NZBF: I'm confused.

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40
29
Wellsford
Experience
Beginner
Noticed unusual activity around the hive yesterday afternoon, so thinking it may have been robbers I closed the entrance and reopened it at dusk.
No bees around the entrance at dusk and thought the worse for my single hive. It's been robbed and or killed off. Inspected the next morning. Usual bee comings and goings. I run a single brood box hive. This was full of bees. The frames are stocked well with pollen but no sign of any capped honey. Pretty sure there was some last time I looked. The queen was in residence but virtually no brood. She is either a supersedure or emergency queen. (No queen at 23 Dec inspection - 30 Dec still no queen and not one cell of brood. - 12 Jan found new queen and larvae and brood evident. 23 Jan - Frames full with brood) 1. - Is this normal for such low levels of brood this time of the year? Knowing that the hive is heading into winter. Checked the super I have left with wet frames and some honey stock from the harvest for winter feed. Lots of bee activity in the super. No capped honey stocks remaining but about 40-50% cells with nectar. 2. - Is the super being robbed as I look at it or is this usual behavior? 3. - Is the hive being robbed at all? or am I just noticing normal autumn activity and let them get on with it.

Apivar treatment placed in 5th March - 24 varroa with 300 bee wash.
 
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Alastair

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Need to see the hive or a video of the activity to determine if it is being robbed, however signs you can look for are bees fighting, and bees trying to get into the hive through other entrance points than the entrance such as under the lid or similar. Also, if bees are coming home with pollen it normally means the hive is not being robbed. Also, robbers normally take the unsealed honey first, so not having capped honey is not an indication of robbing.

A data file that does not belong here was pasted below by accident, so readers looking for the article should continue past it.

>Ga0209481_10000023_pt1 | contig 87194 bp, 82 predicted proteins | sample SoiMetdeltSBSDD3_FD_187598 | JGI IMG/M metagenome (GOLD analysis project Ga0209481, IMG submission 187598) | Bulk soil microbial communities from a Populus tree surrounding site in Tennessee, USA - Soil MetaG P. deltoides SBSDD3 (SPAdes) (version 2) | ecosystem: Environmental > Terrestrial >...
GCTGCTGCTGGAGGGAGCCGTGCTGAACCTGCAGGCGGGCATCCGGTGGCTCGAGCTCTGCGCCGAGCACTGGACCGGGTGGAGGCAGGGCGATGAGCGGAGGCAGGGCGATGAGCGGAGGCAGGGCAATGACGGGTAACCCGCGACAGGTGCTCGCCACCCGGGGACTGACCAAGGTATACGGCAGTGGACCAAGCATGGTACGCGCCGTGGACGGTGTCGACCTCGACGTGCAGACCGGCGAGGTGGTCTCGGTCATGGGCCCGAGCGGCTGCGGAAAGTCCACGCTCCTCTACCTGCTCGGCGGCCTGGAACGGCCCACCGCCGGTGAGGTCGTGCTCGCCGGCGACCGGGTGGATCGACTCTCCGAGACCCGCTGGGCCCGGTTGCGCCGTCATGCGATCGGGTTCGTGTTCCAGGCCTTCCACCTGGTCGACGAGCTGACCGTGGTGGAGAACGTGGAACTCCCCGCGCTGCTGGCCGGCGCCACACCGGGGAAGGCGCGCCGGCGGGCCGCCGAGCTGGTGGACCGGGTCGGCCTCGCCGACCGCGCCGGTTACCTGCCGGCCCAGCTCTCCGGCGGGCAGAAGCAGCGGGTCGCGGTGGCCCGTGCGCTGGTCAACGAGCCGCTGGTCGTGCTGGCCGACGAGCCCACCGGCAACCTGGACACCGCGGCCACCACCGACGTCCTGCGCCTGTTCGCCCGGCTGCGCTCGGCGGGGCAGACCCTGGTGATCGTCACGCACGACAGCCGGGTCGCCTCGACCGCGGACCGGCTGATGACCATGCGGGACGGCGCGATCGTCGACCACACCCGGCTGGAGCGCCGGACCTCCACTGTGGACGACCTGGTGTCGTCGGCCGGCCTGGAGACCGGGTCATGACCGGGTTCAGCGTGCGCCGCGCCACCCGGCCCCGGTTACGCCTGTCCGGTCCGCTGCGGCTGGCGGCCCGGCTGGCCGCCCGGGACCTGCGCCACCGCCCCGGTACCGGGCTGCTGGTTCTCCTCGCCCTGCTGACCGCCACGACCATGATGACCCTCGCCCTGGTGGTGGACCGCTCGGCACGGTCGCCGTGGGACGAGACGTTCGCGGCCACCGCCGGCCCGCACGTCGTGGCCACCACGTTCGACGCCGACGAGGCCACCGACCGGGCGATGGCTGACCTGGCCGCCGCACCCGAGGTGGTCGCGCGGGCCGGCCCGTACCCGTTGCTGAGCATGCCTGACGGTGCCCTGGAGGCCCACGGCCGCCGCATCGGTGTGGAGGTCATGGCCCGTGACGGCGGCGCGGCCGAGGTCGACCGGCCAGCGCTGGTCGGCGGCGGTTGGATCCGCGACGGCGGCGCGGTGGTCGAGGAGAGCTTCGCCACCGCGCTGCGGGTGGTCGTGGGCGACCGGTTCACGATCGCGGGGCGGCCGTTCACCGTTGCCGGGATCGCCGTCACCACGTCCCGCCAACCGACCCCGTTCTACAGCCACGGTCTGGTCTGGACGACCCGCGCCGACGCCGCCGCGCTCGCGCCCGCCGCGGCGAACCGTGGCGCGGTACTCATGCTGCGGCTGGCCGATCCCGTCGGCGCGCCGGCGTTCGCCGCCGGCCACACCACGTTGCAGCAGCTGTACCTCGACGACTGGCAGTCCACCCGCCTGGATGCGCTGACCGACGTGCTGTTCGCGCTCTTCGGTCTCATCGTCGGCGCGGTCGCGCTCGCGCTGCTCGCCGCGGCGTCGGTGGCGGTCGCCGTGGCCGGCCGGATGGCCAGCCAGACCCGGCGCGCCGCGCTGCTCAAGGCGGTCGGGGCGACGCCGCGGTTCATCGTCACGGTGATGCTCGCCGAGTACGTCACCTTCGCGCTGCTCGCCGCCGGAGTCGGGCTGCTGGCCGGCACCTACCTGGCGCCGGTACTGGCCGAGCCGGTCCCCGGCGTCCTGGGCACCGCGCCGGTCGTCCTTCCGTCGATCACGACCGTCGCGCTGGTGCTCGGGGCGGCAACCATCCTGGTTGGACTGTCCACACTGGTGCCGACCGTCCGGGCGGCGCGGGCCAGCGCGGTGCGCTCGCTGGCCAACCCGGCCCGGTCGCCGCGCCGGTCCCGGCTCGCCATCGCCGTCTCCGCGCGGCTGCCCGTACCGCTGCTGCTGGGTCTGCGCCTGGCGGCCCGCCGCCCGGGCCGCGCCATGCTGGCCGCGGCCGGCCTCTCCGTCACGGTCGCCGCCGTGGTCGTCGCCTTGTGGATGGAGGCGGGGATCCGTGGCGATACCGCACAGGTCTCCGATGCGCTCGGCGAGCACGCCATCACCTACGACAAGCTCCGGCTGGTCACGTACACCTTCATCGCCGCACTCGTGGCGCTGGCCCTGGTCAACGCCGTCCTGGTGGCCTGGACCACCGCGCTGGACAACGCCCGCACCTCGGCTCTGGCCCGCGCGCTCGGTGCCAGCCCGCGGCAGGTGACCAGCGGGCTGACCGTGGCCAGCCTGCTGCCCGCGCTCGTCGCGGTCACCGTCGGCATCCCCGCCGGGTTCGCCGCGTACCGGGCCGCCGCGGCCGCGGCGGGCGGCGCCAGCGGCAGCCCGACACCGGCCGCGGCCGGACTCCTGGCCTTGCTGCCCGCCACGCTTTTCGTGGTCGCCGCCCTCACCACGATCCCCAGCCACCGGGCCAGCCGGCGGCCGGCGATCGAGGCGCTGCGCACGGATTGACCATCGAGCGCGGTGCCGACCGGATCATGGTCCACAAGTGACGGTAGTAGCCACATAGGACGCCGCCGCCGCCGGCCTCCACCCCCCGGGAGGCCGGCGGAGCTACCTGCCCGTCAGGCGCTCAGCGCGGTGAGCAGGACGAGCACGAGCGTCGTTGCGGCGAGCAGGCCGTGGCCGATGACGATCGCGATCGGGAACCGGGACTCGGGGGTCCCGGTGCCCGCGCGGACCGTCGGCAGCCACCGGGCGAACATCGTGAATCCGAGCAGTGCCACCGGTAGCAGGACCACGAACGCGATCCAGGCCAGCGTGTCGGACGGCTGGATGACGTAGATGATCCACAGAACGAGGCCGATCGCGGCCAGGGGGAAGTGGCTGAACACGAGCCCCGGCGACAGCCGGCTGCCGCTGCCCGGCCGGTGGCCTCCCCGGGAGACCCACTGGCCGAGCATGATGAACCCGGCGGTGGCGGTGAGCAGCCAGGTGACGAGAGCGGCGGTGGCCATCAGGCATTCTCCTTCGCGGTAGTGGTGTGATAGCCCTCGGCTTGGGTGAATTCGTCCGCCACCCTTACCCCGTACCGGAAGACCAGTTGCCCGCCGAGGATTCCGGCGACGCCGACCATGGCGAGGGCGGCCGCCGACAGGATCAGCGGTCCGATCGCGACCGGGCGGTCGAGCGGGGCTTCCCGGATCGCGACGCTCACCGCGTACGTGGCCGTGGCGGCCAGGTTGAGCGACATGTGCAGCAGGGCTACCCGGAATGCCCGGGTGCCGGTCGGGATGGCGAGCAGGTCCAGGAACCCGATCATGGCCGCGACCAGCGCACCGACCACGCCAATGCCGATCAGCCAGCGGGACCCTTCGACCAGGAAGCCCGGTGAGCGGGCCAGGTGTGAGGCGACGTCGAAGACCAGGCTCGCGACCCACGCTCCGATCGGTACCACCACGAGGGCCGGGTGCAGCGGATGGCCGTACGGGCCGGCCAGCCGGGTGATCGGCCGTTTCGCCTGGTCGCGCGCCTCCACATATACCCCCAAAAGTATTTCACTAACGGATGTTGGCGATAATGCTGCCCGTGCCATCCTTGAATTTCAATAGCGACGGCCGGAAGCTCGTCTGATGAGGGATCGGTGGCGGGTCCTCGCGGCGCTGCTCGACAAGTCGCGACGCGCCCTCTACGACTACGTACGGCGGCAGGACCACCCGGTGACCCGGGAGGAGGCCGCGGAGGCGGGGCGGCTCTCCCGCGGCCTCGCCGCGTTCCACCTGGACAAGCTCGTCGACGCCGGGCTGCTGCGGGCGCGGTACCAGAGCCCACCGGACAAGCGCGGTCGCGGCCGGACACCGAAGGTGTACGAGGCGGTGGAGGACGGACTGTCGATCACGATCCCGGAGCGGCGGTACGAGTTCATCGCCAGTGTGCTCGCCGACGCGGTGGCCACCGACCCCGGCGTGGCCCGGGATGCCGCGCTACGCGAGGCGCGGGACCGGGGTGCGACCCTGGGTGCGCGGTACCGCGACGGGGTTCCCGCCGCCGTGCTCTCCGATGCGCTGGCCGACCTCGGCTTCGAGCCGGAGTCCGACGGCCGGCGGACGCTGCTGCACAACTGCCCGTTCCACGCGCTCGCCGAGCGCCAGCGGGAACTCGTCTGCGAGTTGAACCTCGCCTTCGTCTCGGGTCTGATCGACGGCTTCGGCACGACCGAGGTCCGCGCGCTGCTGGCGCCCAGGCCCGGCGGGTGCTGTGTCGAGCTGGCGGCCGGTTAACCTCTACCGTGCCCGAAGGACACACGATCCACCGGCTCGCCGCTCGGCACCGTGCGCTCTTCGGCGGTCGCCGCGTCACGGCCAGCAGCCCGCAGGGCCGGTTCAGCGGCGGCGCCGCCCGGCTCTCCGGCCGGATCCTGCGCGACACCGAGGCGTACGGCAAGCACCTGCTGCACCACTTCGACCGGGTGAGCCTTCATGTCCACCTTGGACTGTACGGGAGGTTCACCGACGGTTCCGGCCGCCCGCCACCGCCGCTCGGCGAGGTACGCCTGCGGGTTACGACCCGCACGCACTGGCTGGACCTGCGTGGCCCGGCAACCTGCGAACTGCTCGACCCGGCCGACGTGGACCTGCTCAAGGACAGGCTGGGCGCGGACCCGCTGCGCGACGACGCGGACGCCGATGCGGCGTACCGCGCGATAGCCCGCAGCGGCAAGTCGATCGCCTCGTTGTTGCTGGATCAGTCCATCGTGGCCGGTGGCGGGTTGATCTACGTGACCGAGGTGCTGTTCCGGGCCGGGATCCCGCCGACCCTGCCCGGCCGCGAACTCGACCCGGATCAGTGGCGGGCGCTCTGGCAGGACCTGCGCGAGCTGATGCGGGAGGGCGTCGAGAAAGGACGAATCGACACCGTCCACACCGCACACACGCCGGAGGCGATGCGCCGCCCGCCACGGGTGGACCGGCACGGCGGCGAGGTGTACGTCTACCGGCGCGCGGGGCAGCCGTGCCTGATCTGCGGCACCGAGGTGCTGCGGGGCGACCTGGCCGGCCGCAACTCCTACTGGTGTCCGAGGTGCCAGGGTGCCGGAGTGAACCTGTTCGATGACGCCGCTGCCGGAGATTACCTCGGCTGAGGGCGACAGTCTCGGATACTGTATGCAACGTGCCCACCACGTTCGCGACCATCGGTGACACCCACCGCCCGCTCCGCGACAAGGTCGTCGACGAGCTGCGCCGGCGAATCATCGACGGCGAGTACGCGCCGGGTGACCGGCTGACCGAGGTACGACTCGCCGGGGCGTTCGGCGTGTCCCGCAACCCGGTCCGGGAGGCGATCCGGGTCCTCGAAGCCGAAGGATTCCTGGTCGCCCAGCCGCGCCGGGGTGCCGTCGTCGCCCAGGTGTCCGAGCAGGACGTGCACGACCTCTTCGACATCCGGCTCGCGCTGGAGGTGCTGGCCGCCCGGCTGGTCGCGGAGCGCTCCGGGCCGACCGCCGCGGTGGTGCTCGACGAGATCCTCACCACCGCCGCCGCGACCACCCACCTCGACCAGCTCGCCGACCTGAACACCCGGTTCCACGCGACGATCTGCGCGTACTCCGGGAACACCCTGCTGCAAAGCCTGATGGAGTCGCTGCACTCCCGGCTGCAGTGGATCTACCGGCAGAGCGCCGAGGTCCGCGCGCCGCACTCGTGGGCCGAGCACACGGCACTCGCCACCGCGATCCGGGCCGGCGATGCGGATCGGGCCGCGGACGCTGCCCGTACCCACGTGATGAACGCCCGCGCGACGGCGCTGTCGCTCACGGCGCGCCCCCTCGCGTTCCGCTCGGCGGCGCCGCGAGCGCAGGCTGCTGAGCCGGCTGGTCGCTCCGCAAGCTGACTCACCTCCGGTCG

A way to tell is block the entrance at night when all bees are inside, then next day see if there are any bees trying to get in. But important, do not leave blocked too long as they may suffocate. Safest way would be get up early before they are flying, block it, then unblock as soon as you have determined there are no robbers.

Some other factors may be the extremely high mite count of 24/300, this will indicate a hive that is definitely suffering. However you have placed apivar so hopefully this will resolve. I would leave the apivar in for the full ten weeks. If all the hive has is some unsealed honey / nectar, at this time of year this is nowhere near enough going into winter, many strains of bees will recognize this and reduce or stop brood rearing so as not to waste resources. Such a hive needs to be fed, and fed a lot. But first, ensure it is not being robbed, and once you are sure of that, reduce the hive entrance to about 2 1/2 centimeters, with the gap being in the middle where the main bee cluster is, ie, the biggest bee numbers to guard the entrance. Then feed, and over a few feeds you will probably need to feed up to 25 kg's of white sugar.